Wednesday, March 14, 2007

Mother Nature's a teasing little bitch...

Everybody in Michigan by about mid-March is about ready to strangle themselves with the drawstring of their quintuple-insulated parkas. Even though this winter got a very late start, it doesn't change the fact that we have absolutely had it with the cold, slushy roads, and salt-covered everything casting a pale and morbid fog over everything we see. The worst part of March in Michigan is the annual Spring Tease – and here it is.

Yesterday, it was 72 degrees and sunny. Happens almost every year. Sometimes it'll even last a week or so, but then comes the bitter reality – Mother Nature's is a teasing little bitch. In the span of a day or 2, the temperature will drop about 30-40 degrees and we'll be stuck with what seems another interminable bout of winter, as if to say, "You dumbasses! You live in MICHGAN! You think you'll get off THAT easy?"

The worst part of it is when you just can't seem to enjoy the beauty of the tease, either because you can't fit it into the brief time given to the drop of idyllic weather, or because you know what's coming. Yesterday was one of my days working both jobs. I got to appreciate the weather for exactly 30 minutes – 5 minutes on the way to work, 5 minutes grabbing a pack of cloves, and 20 minutes going from one job to the next. The rest of the time I spent either in the dungeon-like, sunlight-deprived shop of Custom Music cleaning and servicing tubas, or behind the register at Blockbuster Video. Even worse was that I just couldn't seem to fully "get" that Spring Fever I so longed for and which should have been unavoidable.

Usually when the weather takes even the most brief turn from the deep-freeze, I get a touch of the spring fever. The smell of the ground thawing, the sound of the birds – hell, even the smell of diesel fumes can get to me on a day like that (you drum corps folks know what I mean). I get a cartoon-like lilt in my step and every breath I take is a deep, hearty gulp akin to drinking one's favorite beer from a never-ending, free tap.

I just couldn't get it, even in the brief time I had to nuzzle against Mother Nature's ample bosoms, because I made one, fatal mistake – I checked the forecast. Yup, by checking weatherbug, I found that Mother Nature's ample bosoms were nothing more than a Kleenex-stuffed bra, covering up the proverbial cold witch's tit: soft and warm perhaps, but not comforting. The next day would be 20 degrees colder, then another 10, then another 5…with snow. Ugh.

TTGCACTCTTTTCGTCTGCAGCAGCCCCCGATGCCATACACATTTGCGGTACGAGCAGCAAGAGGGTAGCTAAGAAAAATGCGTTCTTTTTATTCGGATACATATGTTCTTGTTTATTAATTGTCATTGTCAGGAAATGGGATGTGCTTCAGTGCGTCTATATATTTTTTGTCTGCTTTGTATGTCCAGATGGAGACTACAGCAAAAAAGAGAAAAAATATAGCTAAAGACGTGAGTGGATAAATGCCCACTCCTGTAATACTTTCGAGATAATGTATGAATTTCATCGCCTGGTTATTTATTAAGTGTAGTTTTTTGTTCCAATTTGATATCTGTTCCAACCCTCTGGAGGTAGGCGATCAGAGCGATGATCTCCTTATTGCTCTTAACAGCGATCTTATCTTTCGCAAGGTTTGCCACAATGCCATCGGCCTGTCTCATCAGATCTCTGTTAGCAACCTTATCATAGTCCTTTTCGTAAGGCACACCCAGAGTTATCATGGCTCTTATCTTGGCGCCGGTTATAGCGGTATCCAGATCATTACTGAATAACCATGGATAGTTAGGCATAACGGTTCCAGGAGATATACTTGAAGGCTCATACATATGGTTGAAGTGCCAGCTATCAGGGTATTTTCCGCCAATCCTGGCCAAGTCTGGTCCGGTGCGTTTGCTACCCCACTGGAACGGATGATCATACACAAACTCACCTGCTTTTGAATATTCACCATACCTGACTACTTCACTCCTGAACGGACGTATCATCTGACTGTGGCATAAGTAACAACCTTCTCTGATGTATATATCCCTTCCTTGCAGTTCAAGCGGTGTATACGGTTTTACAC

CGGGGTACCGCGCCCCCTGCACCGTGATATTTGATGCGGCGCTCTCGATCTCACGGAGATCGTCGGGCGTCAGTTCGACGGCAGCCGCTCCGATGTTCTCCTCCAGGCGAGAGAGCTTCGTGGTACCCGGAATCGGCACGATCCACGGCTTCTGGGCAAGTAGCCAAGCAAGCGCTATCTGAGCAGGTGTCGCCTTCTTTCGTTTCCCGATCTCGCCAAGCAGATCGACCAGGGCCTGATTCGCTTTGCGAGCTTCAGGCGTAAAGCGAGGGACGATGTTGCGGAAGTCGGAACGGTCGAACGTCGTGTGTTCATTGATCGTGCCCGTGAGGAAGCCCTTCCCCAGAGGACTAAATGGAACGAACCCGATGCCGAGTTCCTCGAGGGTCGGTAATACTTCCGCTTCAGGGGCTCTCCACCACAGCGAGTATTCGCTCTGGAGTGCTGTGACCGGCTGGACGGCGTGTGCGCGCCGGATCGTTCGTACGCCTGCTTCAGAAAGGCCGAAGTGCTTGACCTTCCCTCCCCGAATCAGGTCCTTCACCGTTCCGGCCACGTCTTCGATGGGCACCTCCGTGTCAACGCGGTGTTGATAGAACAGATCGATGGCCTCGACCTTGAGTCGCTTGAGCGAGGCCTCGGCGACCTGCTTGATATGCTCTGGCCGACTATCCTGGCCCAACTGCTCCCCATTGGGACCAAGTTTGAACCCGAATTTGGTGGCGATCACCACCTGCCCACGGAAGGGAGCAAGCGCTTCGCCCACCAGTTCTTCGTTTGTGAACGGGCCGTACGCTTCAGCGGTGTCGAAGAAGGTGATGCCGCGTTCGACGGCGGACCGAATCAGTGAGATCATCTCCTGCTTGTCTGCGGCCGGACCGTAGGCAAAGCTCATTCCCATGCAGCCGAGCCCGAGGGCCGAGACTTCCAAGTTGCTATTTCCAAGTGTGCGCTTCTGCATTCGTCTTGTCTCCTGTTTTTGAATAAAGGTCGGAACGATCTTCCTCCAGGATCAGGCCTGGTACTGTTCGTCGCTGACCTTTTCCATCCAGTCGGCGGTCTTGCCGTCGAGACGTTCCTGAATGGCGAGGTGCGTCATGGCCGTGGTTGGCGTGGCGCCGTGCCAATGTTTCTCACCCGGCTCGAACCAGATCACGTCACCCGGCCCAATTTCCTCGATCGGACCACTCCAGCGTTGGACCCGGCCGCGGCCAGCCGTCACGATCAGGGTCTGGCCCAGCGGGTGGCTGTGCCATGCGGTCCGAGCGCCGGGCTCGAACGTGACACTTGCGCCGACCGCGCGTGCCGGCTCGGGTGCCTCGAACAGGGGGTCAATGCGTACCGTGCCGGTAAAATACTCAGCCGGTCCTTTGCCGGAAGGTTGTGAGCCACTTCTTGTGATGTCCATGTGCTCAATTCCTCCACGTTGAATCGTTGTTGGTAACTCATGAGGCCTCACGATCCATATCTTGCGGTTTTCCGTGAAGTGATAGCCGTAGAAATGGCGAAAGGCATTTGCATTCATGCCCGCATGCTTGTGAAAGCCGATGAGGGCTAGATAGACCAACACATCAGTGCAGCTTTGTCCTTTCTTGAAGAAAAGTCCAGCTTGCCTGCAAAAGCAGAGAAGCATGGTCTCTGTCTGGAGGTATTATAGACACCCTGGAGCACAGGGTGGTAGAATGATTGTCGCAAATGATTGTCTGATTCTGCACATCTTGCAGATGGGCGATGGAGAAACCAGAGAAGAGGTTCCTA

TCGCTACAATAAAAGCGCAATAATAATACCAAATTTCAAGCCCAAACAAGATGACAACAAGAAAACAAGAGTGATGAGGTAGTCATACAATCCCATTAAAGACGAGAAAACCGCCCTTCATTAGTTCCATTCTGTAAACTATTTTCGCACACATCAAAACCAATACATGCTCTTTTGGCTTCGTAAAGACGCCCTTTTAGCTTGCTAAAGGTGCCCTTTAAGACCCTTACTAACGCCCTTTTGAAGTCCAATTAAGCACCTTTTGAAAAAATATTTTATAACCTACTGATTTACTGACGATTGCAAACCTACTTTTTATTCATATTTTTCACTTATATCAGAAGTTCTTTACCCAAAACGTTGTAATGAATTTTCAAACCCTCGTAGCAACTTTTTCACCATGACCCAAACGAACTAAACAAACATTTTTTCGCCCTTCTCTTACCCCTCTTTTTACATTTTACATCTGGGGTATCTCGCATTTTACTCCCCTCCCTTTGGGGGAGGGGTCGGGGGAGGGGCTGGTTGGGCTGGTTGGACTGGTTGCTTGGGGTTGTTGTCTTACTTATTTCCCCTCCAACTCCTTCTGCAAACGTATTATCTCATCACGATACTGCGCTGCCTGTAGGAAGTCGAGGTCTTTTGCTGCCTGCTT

I suppose I shouldn't complain. I recall a winter about 13 years ago when the wind chill dipped to -52 degrees. Every major university in the Lower Peninsula closed for the first time in roughly 3 decades (except, of course, Wayne State – a commuter school, no less). This winter has been relatively quite mild, starting late and rarely hitting daytime highs below the teens. Still, I really only appreciate cold weather when it's accompanied by a good amount of snow on the ground, and only then around the Holidays. Come Valentine's Day, I need some sunshine, a nice long drive, and the radio blasting some classic rock with the windows down – preferably without my hands freezing to the steering wheel.

It will be over soon, I know. Old Man Winter is gasping his last breaths while he begs for mercy as Spring slowly increases her grip on his frail throat. Still, it can't come a minute too soon. I want to grab some Taco Bell, walk with Sonya and the kids to the park, and have a picnic as the kids play on the swings. I want to sit on the porch with Sonya, sipping a beer, listening to the kids giggling uncontrollably as they ride their bikes up and down the sidewalk. I want to drive with all the windows down, the radio up, and the scent of mud, lilacs and roses sweeping away the scent of salt and stale cigarette smoke from the interior of my car. I want that. I NEED that.

This tease of Spring tease we had makes me feel like a kid on Thanksgiving: getting a first taste of the holiday season, watching the Christmas parade, seeing the catalogs in the paper advertising the holiday wares, and staring down the barrel of Christmas, but not there yet. The anticipation is killing me, but I know it's coming – and soon.

Luck of the (mostly) Irish...

The annual Corktown St. Patrick's Day Parade. A tradition in our family. Weather permitting, we go almost every year. Staged on Michigan Avenue, there are floats, bands, clowns, horses, dogs, politicians, and candy flung at the kiddies in the crowd, like in every parade, but the nature of the holiday just seems to lend itself just as well to the adults. Running between the Lodge Freeway and the old train station, in the shadows of the looming, decaying hulk that used to be the glorious Tiger Stadium, the Corktown St. Patrick's Day Parade is every bit as much a joy for the kids as adults.

It's kind of a mix of Mardi Gras and the Fourth of July parades. There's all the aforementioned sights, spectacles, and treats for the kiddies, but also bustling Irish pubs and LOTS of alcohol for the grown ups. Starting at 2pm (enough time to get home from church and start the corned beef and cabbage boiling on the stove), the street is lined 10 deep in most parts (especially in front of Nemo's Pub and the Gaelic League) with locals of the oldest and traditionally Irish neighborhood of Detroit, ex patriots of the city looking to relive the glory days of Detroit, and a bunch of suburbanite college kids looking for an excuse to get drunk (like they need one).